“It’s gratifying to know that physicians are finally being listened to when they’re championing a cause that’s so important to them,” said Jack Hasson, a pulmonologist at 347-bed Princeton Baptist Medical Center in Birmingham and an early critic of the deal. “It was the right thing for the board to do. It was the right thing for the community, our system and our patients.”
Keith, the board’s chairman, was replaced by a physician–Michael Drummond, a vascular surgeon at Princeton Baptist. A key player in the board’s sudden reversal, Drummond immediately signaled his intention to double the number of physicians on the board, which now includes five doctors.
“Any healthcare system that doesn’t listen to its doctors is going to fail,” Drummond said. “Certainly, physicians’ opinions influenced us. When you have an overwhelming majority–if not all–of the physicians at the three major hospitals (in Birmingham) with such a strong opinion on this issue, you’re forced to look at that opinion or you’re foolish.”
Asked to explain the sea change by the board, Drummond said, “Actually, I think the truth serum comes out as far as voting your conscience the closer you get to having to make a decision.”
While Baptist earned $114,000 on operations last year and is projecting similar, break-even results in fiscal 2003 on revenue of approximately $700 million, Hall had insisted that the system could not remain independent and still afford to spend what he estimated was at least $70 million per year on renovations, technology and new equipment. Members of the board finally arrived at the conclusion that Hall’s grim outlook was wildly exaggerated, especially considering the system’s market share, its geographic dominance and its cash reserves of about $217 million.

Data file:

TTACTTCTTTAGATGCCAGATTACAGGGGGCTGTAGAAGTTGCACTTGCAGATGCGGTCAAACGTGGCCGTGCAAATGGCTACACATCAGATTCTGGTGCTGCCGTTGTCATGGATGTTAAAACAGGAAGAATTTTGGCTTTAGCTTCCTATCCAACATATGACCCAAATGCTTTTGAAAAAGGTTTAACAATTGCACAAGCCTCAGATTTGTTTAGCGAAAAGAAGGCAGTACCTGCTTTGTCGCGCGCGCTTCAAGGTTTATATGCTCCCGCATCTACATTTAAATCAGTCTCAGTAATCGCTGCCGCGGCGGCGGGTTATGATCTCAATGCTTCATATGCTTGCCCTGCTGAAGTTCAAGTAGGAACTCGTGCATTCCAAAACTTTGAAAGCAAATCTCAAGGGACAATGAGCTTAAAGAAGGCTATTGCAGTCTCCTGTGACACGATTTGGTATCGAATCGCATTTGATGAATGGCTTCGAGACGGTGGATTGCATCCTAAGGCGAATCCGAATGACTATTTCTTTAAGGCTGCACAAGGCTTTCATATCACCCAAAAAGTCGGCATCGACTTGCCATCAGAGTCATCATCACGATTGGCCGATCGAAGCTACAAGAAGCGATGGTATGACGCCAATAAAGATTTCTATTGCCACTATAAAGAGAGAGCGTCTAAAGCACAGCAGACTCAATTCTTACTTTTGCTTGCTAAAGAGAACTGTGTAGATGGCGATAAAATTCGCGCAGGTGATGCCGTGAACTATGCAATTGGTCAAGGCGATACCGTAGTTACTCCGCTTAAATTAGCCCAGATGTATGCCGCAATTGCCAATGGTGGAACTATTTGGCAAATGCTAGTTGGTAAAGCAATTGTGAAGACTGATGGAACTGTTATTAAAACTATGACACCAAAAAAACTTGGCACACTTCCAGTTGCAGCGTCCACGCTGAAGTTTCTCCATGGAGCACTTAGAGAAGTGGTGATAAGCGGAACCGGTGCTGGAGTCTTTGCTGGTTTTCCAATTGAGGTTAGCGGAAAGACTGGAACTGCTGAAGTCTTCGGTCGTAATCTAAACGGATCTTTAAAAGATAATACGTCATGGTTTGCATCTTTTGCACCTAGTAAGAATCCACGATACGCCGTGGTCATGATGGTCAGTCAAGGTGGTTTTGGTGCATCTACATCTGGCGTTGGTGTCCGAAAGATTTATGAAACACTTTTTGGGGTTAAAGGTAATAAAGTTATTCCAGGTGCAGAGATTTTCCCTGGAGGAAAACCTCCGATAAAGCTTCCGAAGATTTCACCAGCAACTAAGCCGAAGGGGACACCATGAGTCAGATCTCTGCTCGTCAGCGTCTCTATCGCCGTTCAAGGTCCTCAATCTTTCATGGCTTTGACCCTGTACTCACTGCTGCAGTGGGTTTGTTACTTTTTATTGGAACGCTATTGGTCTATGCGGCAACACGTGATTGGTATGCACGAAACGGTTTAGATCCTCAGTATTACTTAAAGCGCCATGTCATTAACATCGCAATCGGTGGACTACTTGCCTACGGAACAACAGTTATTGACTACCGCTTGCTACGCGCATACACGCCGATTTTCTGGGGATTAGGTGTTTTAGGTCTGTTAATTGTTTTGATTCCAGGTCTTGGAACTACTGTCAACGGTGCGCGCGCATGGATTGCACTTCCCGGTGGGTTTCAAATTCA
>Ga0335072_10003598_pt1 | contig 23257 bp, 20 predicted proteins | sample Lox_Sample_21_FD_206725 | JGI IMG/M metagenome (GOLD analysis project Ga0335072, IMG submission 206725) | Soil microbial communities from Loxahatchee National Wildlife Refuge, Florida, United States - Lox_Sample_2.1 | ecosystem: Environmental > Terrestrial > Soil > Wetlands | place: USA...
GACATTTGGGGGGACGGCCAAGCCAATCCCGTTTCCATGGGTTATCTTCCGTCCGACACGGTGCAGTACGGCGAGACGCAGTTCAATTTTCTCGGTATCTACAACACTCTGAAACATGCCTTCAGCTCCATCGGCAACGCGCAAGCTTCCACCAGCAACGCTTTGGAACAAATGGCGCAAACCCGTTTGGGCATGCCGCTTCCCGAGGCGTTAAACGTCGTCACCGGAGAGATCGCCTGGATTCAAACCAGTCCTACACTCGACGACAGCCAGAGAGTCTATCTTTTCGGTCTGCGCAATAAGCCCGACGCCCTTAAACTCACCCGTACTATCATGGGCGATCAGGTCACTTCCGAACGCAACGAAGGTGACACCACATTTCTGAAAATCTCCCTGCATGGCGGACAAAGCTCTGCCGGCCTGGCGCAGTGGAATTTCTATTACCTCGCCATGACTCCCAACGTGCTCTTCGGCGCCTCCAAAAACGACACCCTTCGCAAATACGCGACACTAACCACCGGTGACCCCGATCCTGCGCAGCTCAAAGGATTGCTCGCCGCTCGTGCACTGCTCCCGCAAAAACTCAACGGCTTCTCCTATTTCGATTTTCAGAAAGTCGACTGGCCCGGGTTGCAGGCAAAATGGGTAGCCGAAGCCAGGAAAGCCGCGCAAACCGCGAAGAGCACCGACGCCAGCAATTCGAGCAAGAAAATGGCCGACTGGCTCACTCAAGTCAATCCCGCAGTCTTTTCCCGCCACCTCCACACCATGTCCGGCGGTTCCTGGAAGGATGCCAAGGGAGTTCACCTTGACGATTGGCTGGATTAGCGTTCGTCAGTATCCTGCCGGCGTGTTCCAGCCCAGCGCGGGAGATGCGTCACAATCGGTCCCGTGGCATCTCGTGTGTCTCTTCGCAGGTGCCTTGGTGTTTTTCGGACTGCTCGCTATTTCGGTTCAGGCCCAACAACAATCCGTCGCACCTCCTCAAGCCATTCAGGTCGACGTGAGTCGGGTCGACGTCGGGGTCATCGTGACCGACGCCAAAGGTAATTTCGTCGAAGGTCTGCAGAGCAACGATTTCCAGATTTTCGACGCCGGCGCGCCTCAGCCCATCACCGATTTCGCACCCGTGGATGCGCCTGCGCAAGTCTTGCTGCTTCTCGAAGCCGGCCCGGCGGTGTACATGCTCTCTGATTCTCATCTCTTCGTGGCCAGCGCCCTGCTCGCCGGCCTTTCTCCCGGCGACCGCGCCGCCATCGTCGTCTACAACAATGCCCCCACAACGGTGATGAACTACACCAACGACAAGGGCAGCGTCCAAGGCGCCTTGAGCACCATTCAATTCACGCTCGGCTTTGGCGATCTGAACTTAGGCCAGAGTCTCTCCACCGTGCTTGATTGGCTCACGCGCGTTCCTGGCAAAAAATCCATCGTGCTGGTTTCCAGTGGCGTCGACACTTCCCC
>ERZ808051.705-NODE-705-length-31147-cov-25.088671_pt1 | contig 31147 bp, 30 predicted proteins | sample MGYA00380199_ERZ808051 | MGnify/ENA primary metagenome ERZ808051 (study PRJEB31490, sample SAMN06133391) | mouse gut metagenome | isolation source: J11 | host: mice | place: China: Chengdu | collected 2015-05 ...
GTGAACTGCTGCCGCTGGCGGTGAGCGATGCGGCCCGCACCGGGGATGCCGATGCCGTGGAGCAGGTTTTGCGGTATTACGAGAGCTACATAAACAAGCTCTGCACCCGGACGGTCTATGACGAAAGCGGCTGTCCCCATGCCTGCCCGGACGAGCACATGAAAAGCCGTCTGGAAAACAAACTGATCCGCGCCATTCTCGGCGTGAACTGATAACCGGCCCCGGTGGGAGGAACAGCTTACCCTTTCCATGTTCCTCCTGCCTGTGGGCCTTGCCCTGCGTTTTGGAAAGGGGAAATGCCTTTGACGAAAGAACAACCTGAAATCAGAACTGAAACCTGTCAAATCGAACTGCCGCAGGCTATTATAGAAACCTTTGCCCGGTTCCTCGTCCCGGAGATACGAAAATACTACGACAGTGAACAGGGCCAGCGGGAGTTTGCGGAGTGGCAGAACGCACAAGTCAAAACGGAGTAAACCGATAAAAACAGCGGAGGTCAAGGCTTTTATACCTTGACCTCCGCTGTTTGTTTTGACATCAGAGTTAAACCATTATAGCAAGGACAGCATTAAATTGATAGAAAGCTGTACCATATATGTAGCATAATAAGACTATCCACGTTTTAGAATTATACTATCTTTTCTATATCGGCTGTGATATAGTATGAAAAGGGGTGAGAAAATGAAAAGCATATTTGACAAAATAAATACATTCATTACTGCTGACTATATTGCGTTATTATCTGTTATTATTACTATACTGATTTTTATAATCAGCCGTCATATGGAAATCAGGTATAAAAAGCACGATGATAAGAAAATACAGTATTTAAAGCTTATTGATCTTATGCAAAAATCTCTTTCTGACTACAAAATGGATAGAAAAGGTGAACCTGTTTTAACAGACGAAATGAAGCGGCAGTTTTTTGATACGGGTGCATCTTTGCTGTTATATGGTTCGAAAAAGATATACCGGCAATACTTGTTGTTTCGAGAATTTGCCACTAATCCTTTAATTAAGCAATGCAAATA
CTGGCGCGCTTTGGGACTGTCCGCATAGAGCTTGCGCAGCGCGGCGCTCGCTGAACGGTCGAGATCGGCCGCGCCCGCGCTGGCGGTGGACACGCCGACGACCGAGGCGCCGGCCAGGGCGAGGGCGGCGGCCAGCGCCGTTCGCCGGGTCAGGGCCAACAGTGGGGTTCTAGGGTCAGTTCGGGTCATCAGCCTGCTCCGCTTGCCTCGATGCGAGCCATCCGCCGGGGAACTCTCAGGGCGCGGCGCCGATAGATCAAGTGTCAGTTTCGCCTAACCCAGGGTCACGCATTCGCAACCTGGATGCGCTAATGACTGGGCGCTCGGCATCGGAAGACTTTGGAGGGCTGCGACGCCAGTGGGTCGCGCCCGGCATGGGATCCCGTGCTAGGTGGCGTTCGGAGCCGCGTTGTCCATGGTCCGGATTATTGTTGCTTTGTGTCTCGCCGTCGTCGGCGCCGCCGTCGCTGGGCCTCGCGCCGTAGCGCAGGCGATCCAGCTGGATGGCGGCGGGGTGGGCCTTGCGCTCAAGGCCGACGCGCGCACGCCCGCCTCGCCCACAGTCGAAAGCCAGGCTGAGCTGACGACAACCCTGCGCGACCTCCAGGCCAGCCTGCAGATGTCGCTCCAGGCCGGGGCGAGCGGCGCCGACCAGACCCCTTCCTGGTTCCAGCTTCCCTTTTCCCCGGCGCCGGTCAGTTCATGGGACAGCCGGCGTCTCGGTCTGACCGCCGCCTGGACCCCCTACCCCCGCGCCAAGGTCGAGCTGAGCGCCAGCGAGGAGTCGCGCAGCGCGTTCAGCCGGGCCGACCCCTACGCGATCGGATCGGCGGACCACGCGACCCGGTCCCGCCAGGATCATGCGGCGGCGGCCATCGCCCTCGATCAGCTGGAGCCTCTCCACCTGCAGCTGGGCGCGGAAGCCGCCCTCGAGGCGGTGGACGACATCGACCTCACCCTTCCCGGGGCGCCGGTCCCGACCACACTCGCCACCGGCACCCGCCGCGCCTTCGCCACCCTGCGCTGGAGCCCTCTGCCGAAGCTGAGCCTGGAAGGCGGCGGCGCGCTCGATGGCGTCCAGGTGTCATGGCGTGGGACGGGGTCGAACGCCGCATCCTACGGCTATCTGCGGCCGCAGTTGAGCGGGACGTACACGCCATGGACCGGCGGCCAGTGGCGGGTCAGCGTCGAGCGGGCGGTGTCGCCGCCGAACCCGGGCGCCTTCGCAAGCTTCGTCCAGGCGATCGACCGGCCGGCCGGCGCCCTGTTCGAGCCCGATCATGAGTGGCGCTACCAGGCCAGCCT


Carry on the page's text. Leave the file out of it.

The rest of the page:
In the end, Drummond acknowledged, the board did not concur with Hall’s assessment that the system could not fend for itself. He acknowledged that Keith and the other board members resigned because of philosophical differences with the “strong majority” of remaining trustees who felt a partnership with a for-profit system was not necessary for Baptist’s survival and ultimately would lead to domination by its for-profit partner.
`No such thing’
Joshua Nemzoff, a hospital consultant from New Hope, Pa., who was hired as an adviser to the board about three weeks ago, said he told trustees during one of his first conversations that “there is no such thing as a joint venture between a for-profit and a not-for-profit when the not-for-profit doesn’t lose control.”
“Board members asked if it would be possible to do a joint venture with Triad and still have control,” Nemzoff said. “I said, `Absolutely not–no one’s going to come in, assume debt and assume responsibility for running this system and then not have control.”